The historians in my area say that's the ancient American Indian burial ground. Which ancient American Indians used triangular-shaped burial grounds?

The area is located in Washington Township, Indiana. enter image description here

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    Welcome to HSE. Which are your sources? – José Carlos Santos Feb 7 at 7:14
  • Welcome to History:Stack Exchange. Thank you for your question; please consider revising it to be more in line with our community expectations. Like many other stacks, we expect questions to provide evidence of prior research. That helps us to understand the question, and avoids our repeating work you've already done. Our help center, and other stacks provide additional resources to assist with revisions. – Mark C. Wallace Feb 7 at 12:51
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    1) I'm not sure I understand; I presume that they buried people in the burial ground. Are you asking which tribe/nation? try Native Tribes of Indiana 2) which historians said this? Are they credible? 3) The triangle shape is most likely the result of modern zoning/regulation. The triangle contains the burial ground. – Mark C. Wallace Feb 7 at 12:53
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    Can you provide some more information. Does this site have a name? Please provide County and township location. This appears to be within Washington township, Clark County, Indiana? – justCal Feb 7 at 16:59
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    You probably want to be specific about who you mean by "Indians". (I'm not being "politically correct" here...plenty of American Indian Activists didn't mind the naming.) When someone is searching, it is worthwhile for them to be able to tell if we're talking "Indiana" or "Bengaluru". – Gort the Robot Feb 7 at 21:01

Going of the description indicating a Washington Township, I found the following: (Note see update below-this is the wrong county)

If my assumption on location is correct, the answer may be found on a Porter County genealogy website mentioning Native American Burial Grounds within the county. The Entry for Washington Township says the following (emphasis mine):

A. The 1882 History of Porter County, Indiana, states that (p. 178):

A village of about one hundred or more Pottawatomie Indians was situated near the present site of Prattville. Their burying-ground was located on what is now Harmond Beach's orchard.

An inspection of the 1876 plat map for Washington Township published by A. G. Hardesty, shows that Harmond Beach's orchard, and thus the Native American burial ground, is located in the northwest quarter of the northeast quarter of the southwest quarter of Section 21, Township 35 North, Range 5 West. No evidence of the Indian burial ground exists today.

Source Citations: Goodspeed, Weston A., and Charles Blanchard. 1882. Counties of Lake and Porter, Indiana: Historical and Biographical. Chicago, Illinois F. A. Battey and Company. 771 p. Hardesty, A. G. 1876. Illustrated Historical Atlas of Porter County, Indiana. Valparaiso, Indiana: A. G. Hardesty. 90 p.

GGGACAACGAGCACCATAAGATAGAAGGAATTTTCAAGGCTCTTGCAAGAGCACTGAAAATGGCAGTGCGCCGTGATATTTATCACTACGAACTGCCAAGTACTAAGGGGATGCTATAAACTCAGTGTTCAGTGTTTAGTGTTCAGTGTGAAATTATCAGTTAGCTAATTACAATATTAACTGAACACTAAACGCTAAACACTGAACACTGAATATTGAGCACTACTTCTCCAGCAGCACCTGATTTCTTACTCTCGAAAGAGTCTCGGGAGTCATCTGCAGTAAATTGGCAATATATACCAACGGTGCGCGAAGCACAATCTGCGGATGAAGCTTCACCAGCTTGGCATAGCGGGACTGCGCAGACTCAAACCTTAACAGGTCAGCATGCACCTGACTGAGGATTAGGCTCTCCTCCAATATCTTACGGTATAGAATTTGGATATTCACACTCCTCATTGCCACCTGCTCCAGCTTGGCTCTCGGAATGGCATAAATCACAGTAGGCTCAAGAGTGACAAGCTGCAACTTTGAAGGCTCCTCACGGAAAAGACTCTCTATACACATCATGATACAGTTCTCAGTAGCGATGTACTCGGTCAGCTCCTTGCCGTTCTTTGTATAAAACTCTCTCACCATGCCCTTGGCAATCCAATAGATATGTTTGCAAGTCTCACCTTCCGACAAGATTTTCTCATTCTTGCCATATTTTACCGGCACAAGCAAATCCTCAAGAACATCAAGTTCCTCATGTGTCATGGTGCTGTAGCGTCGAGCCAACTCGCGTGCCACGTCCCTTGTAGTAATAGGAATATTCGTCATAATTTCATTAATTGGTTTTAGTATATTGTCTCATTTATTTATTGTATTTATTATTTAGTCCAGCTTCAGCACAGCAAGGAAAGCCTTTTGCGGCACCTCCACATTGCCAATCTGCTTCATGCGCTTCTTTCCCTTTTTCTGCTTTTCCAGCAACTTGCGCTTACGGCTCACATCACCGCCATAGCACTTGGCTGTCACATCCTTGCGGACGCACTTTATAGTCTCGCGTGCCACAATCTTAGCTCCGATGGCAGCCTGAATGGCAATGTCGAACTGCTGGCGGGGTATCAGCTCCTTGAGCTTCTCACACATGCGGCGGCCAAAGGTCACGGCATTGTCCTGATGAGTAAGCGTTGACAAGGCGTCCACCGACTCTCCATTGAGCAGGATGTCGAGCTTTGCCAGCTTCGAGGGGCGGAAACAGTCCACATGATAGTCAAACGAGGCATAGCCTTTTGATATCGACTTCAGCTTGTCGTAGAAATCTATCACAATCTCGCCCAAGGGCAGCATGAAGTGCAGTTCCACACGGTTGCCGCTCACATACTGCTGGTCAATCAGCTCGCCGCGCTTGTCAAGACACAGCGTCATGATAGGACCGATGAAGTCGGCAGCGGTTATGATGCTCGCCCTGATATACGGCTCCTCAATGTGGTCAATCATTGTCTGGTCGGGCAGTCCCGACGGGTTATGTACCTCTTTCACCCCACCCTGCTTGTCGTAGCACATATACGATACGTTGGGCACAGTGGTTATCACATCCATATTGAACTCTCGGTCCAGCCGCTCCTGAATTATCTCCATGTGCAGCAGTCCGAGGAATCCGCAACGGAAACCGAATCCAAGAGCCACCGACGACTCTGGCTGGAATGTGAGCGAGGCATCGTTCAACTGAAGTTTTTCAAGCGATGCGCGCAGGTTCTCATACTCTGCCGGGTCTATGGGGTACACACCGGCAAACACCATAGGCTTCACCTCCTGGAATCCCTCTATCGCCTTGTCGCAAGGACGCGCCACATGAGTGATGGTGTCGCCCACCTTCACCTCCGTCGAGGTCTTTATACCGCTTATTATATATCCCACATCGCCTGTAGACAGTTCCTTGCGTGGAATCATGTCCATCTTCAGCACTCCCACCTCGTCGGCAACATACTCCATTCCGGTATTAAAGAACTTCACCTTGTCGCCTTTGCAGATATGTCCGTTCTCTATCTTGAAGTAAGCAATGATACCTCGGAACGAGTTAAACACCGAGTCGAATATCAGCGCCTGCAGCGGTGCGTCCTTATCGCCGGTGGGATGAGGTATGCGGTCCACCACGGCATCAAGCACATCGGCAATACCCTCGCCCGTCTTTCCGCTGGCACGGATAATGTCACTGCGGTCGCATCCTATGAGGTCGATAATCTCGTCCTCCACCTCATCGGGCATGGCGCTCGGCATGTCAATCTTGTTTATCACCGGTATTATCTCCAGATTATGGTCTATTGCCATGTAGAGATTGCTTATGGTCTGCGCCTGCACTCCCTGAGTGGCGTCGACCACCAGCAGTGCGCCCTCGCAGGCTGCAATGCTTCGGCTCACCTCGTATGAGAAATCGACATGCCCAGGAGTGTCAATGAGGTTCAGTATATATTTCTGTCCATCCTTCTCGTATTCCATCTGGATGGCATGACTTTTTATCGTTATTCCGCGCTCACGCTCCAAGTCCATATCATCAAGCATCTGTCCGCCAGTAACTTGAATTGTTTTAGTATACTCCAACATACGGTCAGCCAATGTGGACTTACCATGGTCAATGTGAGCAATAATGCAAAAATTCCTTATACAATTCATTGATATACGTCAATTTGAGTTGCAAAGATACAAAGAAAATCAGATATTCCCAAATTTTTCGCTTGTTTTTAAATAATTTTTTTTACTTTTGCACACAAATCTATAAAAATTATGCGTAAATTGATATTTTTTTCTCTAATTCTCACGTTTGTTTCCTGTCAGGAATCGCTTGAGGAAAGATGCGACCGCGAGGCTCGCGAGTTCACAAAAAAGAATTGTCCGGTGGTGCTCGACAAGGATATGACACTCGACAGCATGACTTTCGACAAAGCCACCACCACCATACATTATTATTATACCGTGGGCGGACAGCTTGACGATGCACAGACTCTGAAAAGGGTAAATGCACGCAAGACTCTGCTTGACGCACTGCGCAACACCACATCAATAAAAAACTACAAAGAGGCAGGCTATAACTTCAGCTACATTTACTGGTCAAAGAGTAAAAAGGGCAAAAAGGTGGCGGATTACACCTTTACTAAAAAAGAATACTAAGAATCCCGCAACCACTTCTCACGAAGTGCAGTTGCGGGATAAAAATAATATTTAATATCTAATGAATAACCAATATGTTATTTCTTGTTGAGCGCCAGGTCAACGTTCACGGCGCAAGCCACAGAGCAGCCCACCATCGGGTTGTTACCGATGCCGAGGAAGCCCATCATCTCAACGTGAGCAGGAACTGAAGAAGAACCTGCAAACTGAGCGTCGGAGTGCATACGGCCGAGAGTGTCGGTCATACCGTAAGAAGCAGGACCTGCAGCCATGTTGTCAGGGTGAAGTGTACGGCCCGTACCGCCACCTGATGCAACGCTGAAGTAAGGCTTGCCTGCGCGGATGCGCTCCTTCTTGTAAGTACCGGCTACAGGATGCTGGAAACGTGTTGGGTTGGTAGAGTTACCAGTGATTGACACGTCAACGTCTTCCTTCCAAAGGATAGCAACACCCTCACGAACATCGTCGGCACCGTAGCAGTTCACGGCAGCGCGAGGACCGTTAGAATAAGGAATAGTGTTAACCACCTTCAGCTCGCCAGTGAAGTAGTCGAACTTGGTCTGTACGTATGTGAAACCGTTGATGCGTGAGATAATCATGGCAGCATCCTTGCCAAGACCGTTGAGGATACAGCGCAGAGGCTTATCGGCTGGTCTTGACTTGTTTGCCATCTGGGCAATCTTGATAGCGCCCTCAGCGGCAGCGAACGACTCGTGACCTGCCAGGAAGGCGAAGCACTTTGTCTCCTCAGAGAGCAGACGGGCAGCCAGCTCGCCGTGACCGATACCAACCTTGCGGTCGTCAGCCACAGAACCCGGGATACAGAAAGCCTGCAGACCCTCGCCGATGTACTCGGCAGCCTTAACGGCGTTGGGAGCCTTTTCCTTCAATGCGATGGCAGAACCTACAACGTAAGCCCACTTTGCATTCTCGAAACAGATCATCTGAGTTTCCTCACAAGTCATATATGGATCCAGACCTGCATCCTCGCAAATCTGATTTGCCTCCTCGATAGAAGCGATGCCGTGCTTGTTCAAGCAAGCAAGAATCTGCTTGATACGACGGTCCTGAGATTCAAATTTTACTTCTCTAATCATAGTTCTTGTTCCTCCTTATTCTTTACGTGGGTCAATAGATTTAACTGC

I can't confirm the site location is the same you are referencing without more information, but this would indicate the region was previously inhabited by the Potawatomi. I agree with comments by @Mark C. Wallace however, that the triangular shape observed on the map image is most likely due to an artifact of farming practices or property boundaries, and is not likely in itself related to the burial grounds themselves.


It seems the location may be in Clark County and not Porter County. Both have Washington townships. The information I can dig up leads to a completely different and much older culture inhabiting the region.

The triangular section of woods is about 15 miles (24km) away from a site known as the Prather Site. This site is considered to be middle Mississippian Culture (c. 1200–1400CE) . This is also part of what is collectively known as the Mound Builders. The middle Mississippian era was before most of the modern tribal cultures we are familiar from early American History, but would be possibly ancestral to some of those groups:

Mississippian peoples were almost certainly ancestral to the majority of the American Indian nations living in this region in the historic era. The historic and modern day American Indian nations believed to have descended from the overarching Mississippian Culture include: the Alabama, Apalachee, Caddo, Chickasaw, Catawba, Choctaw, Muscogee Creek, Guale, Hitchiti, Ho-Chunk, Houma, Kansa, Missouria, Mobilian, Natchez, Osage, Quapaw, Seminole, Tunica-Biloxi, Yamasee, and Yuchi.

The proximity to the Prather site would lead me to think that, if there is a burial site within the triangular section of woods, this might be the connection. However I reiterate what I said before concerning the shape: I agree with comments by @Mark C. Wallace, that the triangular shape observed on the map image is most likely due to an artifact of farming practices or property boundaries, and is not likely in itself related to the burial grounds themselves.

PDF on Prather Site Archeological Survey

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    BTW: Being an Okie means knowing how to pronounce "Potawatomi". :-) – T.E.D. Feb 8 at 13:46
  • The exact Lat-Long coordinates are available in the bottom left of the picture, for confirmation of the site. – Pieter Geerkens Feb 9 at 13:48
  • I'm confident of the Clark county location now. The problem was google maps in its little description box when you click on the area only gives the coordinates, and the label Washington Township, and my first searches located the one in Porter county at the other end of the state. – justCal Feb 9 at 14:13

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